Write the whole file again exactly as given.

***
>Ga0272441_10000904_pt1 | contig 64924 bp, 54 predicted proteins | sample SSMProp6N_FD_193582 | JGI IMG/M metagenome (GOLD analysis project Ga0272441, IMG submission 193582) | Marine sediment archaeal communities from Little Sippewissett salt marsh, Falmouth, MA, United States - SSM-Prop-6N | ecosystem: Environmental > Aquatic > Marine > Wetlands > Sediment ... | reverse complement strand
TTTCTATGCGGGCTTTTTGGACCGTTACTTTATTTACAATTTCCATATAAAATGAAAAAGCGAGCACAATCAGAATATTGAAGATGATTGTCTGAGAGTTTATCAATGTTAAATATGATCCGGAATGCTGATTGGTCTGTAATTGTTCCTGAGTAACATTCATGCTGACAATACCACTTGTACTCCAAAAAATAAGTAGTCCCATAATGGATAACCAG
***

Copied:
>Ga0272441_10000904_pt1 | contig 64924 bp, 54 predicted proteins | sample SSMProp6N_FD_193582 | JGI IMG/M metagenome (GOLD analysis project Ga0272441, IMG submission 193582) | Marine sediment archaeal communities from Little Sippewissett salt marsh, Falmouth, MA, United States - SSM-Prop-6N | ecosystem: Environmental > Aquatic > Marine > Wetlands > Sediment ... | reverse complement strand
TTTCTATGCGGGCTTTTTGGACCGTTACTTTATTTACAATTTCCATATAAAATGAAAAAGCGAGCACAATCAGAATATTGAAGATGATTGTCTGAGAGTTTATCAATGTTAAATATGATCCGGAATGCTGATTGGTCTGTAATTGTTCCTGAGTAACATTCATGCTGACAATACCACTTGTACTCCAAAAAATAAGTAGTCCCATAATGGATAACCAG